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Pacers final score: Cavaliers handle Pacers 110-99

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Indiana fell behind big in the second quarter and failed to make up that distance throughout the remainder of the game, dropping to 0-2 against Cleveland. Malcolm Brogdon led the Pacers with 30.

Indiana Pacers v Cleveland Cavaliers Photo by Jason Miller/Getty Images

Another disappointing performance from the Indiana Pacers drop them to 0-2 on the season following a frustrating loss to the Cleveland Cavaliers. The Pacers, who led by two after the first quarter, were on the wrong side of a 17-0 run in the second, which allowed the Cavaliers to put Indiana in their rearview for good.

It was another game where defense was a big problem, the inability to not foul creating a situation where the Pacers were unable to absorb the second quarter woes. Cleveland shot 14 free throws in the first quarter, giving them 10 extra points. The free throws created early foul trouble for both Domantas Sabonis and Edmond Sumner, which threw Indiana’s rotation into flux, already being down Jeremy Lamb with a hip contusion.

Things really fell apart for the Pacers in the second half. Cleveland caught fire from deep in the quarter, outscoring Indiana 39-20 in the quarter. There wasn’t much in the way of fire early in the second half as the Cavs continued to pile on, scoring Indiana 9-2 out of the locker room. That would effectively do it for the Pacers, who had their runs, but miscues and poor defense would keep them from ever really challenging the Cavaliers in the second half.

The Pacers did climb to as close as seven in the fourth, but with just 1:14 on the clock, there was no room for error. That error came when Tristan Thompson calmly hit a floater to shut the door on the game. The Pacers again had a dynamic duo problem, allowing wildly efficient games from both Thompson and Kevin Love. Love was a catalyst early, scoring 21 points on 5-8 shooting and Thompson wasn’t that far off in terms of efficiency, going 11-16 for 25, including his very first three pointer for good measure.

The duo also combined for 26 rebounds, which is part of the reason why the Pacers were once again crushed on the glass. They were outrebounded 44-36 overall, but the 12-6 difference on the offensive glass, which allowed Cleveland a 14-3 advantage in points off of those rebounds.

Cleveland’s shooting cooled off from deep in the second half, but they made up for it in a big way in the paint. After both teams shot just above 50% in the first half in the paint, the Cavaliers had no issue in the second half, going a perfect 13-13 inside while the Pacers languished, especially in the third quarter going 3-9. That difference in getting easy buckets proved to be just the perfect advantage for the Cavaliers in never letting Indiana get too close.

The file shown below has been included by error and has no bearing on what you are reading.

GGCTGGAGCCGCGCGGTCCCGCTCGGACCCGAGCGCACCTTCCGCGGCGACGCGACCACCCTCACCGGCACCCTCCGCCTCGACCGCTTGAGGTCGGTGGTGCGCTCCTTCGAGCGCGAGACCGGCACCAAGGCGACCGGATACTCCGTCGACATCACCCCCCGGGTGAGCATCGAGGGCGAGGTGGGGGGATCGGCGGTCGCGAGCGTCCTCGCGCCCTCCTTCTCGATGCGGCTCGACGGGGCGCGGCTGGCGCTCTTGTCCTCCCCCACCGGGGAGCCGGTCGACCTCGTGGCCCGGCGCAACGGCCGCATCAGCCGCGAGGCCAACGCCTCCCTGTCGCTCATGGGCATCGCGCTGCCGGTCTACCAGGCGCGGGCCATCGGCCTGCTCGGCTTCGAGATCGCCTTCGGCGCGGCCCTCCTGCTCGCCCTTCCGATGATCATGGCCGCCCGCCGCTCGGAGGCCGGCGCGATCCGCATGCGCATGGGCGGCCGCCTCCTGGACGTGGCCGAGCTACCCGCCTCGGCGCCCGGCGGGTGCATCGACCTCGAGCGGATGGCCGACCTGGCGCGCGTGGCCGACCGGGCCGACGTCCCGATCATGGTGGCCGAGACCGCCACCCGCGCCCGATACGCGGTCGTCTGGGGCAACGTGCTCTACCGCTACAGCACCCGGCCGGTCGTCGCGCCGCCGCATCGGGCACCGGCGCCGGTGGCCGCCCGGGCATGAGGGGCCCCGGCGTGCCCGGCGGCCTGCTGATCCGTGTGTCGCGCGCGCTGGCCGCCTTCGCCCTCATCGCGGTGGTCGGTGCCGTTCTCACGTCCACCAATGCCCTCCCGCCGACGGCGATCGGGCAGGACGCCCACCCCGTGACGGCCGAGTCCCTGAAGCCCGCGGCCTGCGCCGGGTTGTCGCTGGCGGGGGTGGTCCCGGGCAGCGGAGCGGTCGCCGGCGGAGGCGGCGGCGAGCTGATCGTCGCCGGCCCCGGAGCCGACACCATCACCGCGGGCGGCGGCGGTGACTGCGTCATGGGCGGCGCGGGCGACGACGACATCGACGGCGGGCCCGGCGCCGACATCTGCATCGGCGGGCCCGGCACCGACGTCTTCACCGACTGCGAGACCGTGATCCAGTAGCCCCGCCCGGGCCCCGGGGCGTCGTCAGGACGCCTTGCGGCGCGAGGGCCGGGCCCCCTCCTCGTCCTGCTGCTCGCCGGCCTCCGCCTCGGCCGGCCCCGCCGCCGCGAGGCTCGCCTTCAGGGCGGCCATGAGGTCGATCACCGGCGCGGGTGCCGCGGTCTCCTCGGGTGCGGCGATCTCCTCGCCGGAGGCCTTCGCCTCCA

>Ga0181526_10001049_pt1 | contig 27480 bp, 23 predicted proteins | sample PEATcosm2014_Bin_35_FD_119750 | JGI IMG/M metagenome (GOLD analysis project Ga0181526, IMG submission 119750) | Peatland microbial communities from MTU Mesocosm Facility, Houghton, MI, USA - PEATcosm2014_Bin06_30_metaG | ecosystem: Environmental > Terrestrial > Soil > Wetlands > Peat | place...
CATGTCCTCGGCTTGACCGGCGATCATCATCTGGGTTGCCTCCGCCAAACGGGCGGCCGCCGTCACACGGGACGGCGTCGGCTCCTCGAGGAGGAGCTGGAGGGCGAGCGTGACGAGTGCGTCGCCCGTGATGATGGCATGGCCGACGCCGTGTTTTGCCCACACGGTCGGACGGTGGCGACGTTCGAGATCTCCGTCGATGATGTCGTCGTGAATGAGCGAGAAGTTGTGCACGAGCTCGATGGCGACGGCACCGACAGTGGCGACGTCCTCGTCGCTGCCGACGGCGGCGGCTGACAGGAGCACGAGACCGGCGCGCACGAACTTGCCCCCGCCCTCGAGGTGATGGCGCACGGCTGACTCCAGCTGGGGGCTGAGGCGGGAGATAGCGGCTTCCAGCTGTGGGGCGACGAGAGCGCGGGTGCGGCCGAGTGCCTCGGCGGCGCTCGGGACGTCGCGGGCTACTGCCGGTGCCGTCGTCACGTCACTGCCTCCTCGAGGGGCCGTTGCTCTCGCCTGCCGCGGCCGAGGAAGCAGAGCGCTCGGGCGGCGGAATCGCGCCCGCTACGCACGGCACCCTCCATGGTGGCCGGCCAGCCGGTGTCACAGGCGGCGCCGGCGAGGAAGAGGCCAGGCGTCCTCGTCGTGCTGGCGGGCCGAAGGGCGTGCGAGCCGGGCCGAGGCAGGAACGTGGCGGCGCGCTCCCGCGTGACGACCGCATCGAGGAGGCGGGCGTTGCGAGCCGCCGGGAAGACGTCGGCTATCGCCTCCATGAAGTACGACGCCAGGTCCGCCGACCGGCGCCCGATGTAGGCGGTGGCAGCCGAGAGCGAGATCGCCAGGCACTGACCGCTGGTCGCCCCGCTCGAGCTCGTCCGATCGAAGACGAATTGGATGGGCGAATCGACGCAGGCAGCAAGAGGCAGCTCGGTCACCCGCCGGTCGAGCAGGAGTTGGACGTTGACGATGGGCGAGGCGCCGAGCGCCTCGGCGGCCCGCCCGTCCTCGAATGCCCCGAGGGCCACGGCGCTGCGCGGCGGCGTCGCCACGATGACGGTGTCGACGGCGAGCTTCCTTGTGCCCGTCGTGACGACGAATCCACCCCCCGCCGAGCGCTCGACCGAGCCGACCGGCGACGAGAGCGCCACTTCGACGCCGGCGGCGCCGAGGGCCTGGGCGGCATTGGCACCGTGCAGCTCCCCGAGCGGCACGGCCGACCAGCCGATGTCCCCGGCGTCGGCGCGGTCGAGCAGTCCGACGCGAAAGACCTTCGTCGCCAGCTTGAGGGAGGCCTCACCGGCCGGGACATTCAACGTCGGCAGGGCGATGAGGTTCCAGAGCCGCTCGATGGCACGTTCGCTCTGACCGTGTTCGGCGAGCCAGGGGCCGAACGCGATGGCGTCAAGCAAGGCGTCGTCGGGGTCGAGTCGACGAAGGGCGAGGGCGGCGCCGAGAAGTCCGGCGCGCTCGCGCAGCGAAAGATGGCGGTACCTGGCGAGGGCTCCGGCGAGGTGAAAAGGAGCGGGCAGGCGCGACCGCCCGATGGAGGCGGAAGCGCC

Rotation wise, Nate McMillan played it incredibly safe, opting to grant larger minutes to both T.J. McConnell and Justin Holiday. Holiday had 10 points and a pair of steals in 24 minutes, but ate up all of Sumner’s minutes after he picked up his fourth foul in the third quarter. Sumner finished with 10 himself, but was a big energy catalyst for the second straight game.

McMillan’s decision to stick with Holiday through the entire fourth quarter as opposed to Sumner was a perplexing one, though momentum didn’t escape Indiana’s grasp as often late in the game as it did throughout it. McConnell on the other hand logged 21 minutes, shooting 1-6 with three turnovers, taking the backup point guard spot entirely from Aaron Holiday in this one, which can only be justified if overly concerned about Matthew Dellavedova’s veteran savvy, which was not a factor at all in the game.

T.J. Leaf and Doug McDermott didn’t find much more success, going 2-10 together for eight points. Goga Bitadze made his NBA debut, logging four minutes and making his first basket.

Unfortunately, he came up limping with right knee soreness, ending his night early. The end result was a second unit that scored just 22 points, a -11 as Jordan Clarkson and Larry Nance Jr. combined for 24. The decision to completely shut out A. Holiday from the rotation paid absolutely no dividends where a worst case scenario isn’t much worse than fighting back from 24 down in the second half.

In the starting lineup, it wasn’t smooth sailing either. The early foul trouble put the Pacers in a difficult position with Sumner and Sabonis, but even when Sabonis was on the floor, he was a step down from his performance on Wednesday, scoring just 14 points on 6-13 shooting with five rebounds. Myles Turner also struggled shooting, going 3-9, two of those coming from deep, though he did finish with an 11 & 11 double double, leading the team in rebounding.

Getting there took a big night from Malcolm Brogdon, shooting 12-18 and finishing with 30 points and 10 rebounds. Brogdon had nine in the fourth quarter, and was a part of almost everything offensively for the Pacers in the last six minutes, scoring four with three assists. Unfortunately it was too little too late in terms of guiding the Pacers back to a win, but his performance showed that there are the expected bright spots on the roster, even if the wins are escaping them early.

Nothing has really gone Indiana’s way in the first two games and whether that is due to simply needing to figure things out or far deeper issues with the makeup of the team sans Victor Oladipo, they’re doing a poor job of executing at what feels like everything. They’ll be back in action on Monday when they face the now 1-2 Detroit Pistons in the second of their three game road trip.